A: If you're willing to get rid of your Shimano GRX crankset, check out the Power2Max gravel / Rotor ALDHU kit. They've got a special spider designed to accept the unusual chainring BCD used on Shimano GRX rings. It also duplicates the unique chainline found on GRX bikes, so your front derailleur, if you use one, will continue to work.
Q: I heard Quarq is the best value spider-based power meter, but SRAM owns Quarq and I ride a Shimano-equipped cyclocross or gravel bike. Can I use a Quarq spider-based power meter?
A: Maybe. It depends on your desired gear ratios, and whether you have a 11 speed or 12 speed drivetrain. If you are running GRX, you are out of luck, there is no Quarq product that will accept the GRX chainrings. If you're running Dura-Ace / Ultegra / 105 11 speed, check out the Quarq DFour DUB spider-based power meter, which mounts on a SRAM crankset, but is designed to accept Dura-Ace R9100 series chainrings. If you're running Dura-Ace / Ultegra / 105 12 speed, Quarq doesn't have a fit (yet.)
Q: I ride all sorts of bikes and can't afford to add power meters to all of them - what should I do?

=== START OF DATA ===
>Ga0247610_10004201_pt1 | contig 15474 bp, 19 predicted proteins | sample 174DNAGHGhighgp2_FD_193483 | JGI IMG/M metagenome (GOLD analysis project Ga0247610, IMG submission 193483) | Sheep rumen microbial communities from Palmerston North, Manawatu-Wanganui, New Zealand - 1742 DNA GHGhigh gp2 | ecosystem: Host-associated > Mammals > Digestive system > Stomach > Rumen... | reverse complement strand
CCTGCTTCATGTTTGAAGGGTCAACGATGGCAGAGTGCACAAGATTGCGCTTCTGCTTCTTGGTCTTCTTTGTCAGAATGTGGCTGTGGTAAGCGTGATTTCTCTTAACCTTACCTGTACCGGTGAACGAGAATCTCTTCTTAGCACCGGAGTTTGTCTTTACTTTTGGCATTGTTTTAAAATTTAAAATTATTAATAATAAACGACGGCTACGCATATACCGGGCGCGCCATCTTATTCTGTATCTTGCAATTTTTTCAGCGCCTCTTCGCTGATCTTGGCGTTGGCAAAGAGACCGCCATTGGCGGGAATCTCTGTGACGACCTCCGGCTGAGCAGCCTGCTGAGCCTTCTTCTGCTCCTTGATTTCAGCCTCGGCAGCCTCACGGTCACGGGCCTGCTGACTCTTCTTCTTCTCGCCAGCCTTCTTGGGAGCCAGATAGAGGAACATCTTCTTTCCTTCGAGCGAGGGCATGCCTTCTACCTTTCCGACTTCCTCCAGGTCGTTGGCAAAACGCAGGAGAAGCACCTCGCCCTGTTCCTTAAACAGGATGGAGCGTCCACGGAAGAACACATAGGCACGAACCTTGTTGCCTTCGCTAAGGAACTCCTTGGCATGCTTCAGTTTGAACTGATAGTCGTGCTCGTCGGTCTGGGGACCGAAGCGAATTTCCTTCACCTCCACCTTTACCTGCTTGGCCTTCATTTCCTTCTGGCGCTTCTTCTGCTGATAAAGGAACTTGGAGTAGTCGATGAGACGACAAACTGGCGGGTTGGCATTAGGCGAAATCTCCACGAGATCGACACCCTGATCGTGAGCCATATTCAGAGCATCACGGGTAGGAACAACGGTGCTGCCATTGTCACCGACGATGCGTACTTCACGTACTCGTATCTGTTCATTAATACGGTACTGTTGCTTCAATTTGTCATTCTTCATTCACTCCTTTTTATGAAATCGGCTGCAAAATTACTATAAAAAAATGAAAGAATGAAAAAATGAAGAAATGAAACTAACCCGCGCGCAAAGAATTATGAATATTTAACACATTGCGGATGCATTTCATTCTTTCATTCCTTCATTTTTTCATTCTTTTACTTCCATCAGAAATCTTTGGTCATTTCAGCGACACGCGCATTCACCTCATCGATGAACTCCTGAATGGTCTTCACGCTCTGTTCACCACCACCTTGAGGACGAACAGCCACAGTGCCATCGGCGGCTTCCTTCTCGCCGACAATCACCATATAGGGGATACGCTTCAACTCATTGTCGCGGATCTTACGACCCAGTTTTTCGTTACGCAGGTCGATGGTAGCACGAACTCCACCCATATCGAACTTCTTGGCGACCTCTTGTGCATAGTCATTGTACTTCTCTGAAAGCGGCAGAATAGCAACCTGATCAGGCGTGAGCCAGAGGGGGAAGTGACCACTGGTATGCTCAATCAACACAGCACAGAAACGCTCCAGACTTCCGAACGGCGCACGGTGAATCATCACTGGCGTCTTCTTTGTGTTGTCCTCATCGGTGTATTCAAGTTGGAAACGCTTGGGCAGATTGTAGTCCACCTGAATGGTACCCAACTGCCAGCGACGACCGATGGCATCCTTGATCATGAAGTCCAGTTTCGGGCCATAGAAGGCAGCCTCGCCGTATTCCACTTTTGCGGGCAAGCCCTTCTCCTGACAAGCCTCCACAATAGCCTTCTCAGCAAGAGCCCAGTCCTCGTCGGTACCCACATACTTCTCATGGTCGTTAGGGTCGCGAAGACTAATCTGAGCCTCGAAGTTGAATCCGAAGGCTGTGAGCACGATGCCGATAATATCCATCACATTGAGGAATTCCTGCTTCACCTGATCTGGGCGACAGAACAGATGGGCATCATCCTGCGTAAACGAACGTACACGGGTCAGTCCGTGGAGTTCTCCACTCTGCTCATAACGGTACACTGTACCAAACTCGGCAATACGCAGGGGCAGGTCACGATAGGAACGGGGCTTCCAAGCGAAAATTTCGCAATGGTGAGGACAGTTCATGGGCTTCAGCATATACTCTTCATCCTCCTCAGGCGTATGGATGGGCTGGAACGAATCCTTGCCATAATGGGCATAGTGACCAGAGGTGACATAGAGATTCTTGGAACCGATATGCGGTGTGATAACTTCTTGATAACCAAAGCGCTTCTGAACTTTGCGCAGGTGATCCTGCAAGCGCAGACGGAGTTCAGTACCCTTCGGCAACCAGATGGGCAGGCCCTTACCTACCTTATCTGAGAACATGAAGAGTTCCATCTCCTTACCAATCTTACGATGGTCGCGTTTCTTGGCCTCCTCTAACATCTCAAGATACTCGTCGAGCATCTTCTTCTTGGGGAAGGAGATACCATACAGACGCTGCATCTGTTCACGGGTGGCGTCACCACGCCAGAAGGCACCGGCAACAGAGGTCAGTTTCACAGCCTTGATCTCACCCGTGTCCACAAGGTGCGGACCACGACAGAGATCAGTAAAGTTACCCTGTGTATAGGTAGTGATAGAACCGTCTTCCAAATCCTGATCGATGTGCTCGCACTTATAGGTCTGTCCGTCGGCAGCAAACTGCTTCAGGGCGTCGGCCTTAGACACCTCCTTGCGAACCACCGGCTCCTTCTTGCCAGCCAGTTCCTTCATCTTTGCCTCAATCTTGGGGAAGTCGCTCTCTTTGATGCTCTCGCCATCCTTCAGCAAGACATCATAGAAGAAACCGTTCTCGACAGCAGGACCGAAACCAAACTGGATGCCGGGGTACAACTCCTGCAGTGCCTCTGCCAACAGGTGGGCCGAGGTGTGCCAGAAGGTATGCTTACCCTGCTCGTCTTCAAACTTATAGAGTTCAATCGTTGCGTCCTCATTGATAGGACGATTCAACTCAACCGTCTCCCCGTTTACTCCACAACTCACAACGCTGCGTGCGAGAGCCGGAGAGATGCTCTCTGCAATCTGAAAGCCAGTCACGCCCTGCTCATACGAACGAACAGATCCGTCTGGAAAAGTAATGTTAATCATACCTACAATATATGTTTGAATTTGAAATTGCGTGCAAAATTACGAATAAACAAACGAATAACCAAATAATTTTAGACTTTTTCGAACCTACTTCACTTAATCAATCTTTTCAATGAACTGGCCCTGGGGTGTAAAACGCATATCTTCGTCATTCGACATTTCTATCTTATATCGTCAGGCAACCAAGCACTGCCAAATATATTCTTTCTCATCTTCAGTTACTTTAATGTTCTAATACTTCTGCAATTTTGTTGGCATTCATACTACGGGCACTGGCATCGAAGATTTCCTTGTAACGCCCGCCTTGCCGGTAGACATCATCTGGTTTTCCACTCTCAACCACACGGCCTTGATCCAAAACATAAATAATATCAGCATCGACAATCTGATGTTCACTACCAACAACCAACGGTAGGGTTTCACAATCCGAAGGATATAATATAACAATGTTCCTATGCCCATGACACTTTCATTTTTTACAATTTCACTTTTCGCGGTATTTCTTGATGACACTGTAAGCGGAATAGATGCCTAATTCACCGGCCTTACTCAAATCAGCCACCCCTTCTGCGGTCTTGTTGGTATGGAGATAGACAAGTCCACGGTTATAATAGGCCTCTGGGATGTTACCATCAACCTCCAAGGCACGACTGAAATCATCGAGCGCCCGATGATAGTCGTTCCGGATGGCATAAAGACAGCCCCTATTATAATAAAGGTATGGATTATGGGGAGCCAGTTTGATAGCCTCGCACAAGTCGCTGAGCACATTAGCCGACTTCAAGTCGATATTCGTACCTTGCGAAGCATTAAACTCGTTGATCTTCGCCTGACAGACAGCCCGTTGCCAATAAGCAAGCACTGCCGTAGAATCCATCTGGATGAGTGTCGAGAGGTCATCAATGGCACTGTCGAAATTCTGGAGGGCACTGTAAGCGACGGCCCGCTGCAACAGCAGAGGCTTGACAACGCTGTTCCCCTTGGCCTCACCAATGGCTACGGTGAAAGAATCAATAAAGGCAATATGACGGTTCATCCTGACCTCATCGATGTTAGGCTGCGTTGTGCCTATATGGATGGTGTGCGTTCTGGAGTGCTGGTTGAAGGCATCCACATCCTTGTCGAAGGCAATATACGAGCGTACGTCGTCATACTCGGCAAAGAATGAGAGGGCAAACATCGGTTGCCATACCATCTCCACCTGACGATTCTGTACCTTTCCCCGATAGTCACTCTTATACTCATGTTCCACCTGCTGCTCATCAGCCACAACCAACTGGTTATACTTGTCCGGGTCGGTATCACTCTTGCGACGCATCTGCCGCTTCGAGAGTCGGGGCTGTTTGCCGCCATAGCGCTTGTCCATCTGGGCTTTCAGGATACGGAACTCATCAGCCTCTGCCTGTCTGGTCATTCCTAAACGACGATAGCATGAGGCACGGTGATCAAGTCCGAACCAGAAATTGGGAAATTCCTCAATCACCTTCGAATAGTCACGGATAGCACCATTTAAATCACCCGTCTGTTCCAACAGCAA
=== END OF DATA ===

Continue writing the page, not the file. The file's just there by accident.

A: I recommend a set of Garmin Rally XC pedals. They'll work on your cyclocross, gravel, mountain bike or even a road bike if desired. You can share a single pair of shoes across all disciplines and move the pedals from bike to bike on key event days where measuring power is critical. There is a dual option with independent power measurement from both pedals, and also a more economical single-side option.
Q: What if I have SRAM 12 speed AXS road/cross/gravel components on my bike?
A: You're in great shape! SRAM has multiple choices for you, including economical single-sided crank-based power meters, as well as more sophisticated spider options. A Rival left-side crank-based power meter crankarm, for example, carries a list price of just $263! That's a fraction of what you'd spend on competing products. SRAM has a nice "wizard" that will recommend the right power meter based on the components on your bike that's worth checking out.